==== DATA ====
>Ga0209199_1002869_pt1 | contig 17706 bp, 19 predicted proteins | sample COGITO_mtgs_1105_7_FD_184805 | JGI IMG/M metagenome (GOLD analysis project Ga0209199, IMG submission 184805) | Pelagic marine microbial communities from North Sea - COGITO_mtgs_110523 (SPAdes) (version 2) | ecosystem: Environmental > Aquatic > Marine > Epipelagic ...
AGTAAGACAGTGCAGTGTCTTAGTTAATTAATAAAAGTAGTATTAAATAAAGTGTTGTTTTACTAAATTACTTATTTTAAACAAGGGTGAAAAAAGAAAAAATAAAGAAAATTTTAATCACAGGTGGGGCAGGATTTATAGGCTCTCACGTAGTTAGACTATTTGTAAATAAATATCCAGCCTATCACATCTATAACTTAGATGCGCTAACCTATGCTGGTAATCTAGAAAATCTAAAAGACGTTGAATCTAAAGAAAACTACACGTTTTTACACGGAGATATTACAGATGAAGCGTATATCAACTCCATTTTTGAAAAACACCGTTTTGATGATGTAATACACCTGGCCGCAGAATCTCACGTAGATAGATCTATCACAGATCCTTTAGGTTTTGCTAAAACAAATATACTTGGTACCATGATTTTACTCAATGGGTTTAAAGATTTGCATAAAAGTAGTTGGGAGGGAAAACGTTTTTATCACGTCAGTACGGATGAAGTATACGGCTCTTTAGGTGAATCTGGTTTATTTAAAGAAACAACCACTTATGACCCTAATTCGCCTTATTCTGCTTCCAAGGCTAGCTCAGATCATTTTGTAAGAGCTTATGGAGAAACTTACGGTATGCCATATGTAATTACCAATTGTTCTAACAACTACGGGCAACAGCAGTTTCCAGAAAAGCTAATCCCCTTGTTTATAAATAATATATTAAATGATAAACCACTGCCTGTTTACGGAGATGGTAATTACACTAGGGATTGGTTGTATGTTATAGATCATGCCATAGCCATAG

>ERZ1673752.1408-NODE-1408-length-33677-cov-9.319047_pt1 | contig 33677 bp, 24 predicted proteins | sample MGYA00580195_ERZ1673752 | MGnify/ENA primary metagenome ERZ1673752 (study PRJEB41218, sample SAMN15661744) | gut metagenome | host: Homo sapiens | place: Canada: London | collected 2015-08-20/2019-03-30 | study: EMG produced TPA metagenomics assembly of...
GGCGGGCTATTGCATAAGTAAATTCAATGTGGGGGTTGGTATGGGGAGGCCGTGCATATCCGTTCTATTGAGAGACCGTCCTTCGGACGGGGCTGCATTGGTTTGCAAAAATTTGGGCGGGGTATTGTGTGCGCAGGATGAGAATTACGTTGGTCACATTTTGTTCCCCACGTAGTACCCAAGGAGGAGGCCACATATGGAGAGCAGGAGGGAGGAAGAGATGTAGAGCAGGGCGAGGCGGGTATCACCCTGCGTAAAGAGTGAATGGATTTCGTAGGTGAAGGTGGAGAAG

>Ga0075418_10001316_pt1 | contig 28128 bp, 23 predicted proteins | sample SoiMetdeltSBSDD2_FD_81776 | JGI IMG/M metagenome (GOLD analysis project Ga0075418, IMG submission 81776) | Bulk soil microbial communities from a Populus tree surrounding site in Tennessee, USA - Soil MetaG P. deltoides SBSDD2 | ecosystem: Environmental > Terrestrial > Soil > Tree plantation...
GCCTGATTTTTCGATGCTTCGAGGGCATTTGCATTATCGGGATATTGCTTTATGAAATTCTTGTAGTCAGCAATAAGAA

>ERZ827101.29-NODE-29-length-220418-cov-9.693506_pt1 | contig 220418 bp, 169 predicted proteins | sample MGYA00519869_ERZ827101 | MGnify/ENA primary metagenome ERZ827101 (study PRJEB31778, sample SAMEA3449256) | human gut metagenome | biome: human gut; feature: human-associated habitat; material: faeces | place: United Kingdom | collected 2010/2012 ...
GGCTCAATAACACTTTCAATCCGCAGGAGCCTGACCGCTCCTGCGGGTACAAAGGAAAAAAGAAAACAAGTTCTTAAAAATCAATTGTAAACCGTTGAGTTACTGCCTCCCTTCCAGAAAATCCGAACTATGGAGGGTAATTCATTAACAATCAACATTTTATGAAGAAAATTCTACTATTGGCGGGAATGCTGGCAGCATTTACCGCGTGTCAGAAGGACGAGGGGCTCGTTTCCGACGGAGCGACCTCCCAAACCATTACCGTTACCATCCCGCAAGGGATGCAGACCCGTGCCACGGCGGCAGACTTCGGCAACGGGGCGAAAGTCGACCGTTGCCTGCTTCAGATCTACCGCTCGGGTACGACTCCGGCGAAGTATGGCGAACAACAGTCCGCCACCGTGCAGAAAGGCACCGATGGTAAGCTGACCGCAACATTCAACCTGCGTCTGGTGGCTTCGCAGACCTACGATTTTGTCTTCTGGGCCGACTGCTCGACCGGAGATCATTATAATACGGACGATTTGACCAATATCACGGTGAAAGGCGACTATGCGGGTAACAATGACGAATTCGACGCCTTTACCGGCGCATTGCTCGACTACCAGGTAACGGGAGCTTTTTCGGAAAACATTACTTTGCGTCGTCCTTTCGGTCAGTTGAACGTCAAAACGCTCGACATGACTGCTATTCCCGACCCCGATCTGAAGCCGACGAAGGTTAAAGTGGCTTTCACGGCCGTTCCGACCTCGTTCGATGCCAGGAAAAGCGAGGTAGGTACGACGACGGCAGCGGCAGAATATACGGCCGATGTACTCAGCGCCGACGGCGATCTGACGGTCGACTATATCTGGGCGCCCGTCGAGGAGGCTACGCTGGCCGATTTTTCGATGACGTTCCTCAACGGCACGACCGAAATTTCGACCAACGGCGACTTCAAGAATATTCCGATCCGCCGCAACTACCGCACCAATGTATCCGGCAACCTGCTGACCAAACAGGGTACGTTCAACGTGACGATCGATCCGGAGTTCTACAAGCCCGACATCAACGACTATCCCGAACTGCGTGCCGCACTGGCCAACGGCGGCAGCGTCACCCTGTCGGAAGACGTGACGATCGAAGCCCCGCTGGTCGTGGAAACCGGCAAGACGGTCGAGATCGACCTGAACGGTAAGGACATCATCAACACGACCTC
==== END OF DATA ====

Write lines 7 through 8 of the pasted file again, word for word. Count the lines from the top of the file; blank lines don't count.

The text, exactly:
>ERZ827101.29-NODE-29-length-220418-cov-9.693506_pt1 | contig 220418 bp, 169 predicted proteins | sample MGYA00519869_ERZ827101 | MGnify/ENA primary metagenome ERZ827101 (study PRJEB31778, sample SAMEA3449256) | human gut metagenome | biome: human gut; feature: human-associated habitat; material: faeces | place: United Kingdom | collected 2010/2012 ...
GGCTCAATAACACTTTCAATCCGCAGGAGCCTGACCGCTCCTGCGGGTACAAAGGAAAAAAGAAAACAAGTTCTTAAAAATCAATTGTAAACCGTTGAGTTACTGCCTCCCTTCCAGAAAATCCGAACTATGGAGGGTAATTCATTAACAATCAACATTTTATGAAGAAAATTCTACTATTGGCGGGAATGCTGGCAGCATTTACCGCGTGTCAGAAGGACGAGGGGCTCGTTTCCGACGGAGCGACCTCCCAAACCATTACCGTTACCATCCCGCAAGGGATGCAGACCCGTGCCACGGCGGCAGACTTCGGCAACGGGGCGAAAGTCGACCGTTGCCTGCTTCAGATCTACCGCTCGGGTACGACTCCGGCGAAGTATGGCGAACAACAGTCCGCCACCGTGCAGAAAGGCACCGATGGTAAGCTGACCGCAACATTCAACCTGCGTCTGGTGGCTTCGCAGACCTACGATTTTGTCTTCTGGGCCGACTGCTCGACCGGAGATCATTATAATACGGACGATTTGACCAATATCACGGTGAAAGGCGACTATGCGGGTAACAATGACGAATTCGACGCCTTTACCGGCGCATTGCTCGACTACCAGGTAACGGGAGCTTTTTCGGAAAACATTACTTTGCGTCGTCCTTTCGGTCAGTTGAACGTCAAAACGCTCGACATGACTGCTATTCCCGACCCCGATCTGAAGCCGACGAAGGTTAAAGTGGCTTTCACGGCCGTTCCGACCTCGTTCGATGCCAGGAAAAGCGAGGTAGGTACGACGACGGCAGCGGCAGAATATACGGCCGATGTACTCAGCGCCGACGGCGATCTGACGGTCGACTATATCTGGGCGCCCGTCGAGGAGGCTACGCTGGCCGATTTTTCGATGACGTTCCTCAACGGCACGACCGAAATTTCGACCAACGGCGACTTCAAGAATATTCCGATCCGCCGCAACTACCGCACCAATGTATCCGGCAACCTGCTGACCAAACAGGGTACGTTCAACGTGACGATCGATCCGGAGTTCTACAAGCCCGACATCAACGACTATCCCGAACTGCGTGCCGCACTGGCCAACGGCGGCAGCGTCACCCTGTCGGAAGACGTGACGATCGAAGCCCCGCTGGTCGTGGAAACCGGCAAGACGGTCGAGATCGACCTGAACGGTAAGGACATCATCAACACGACCTC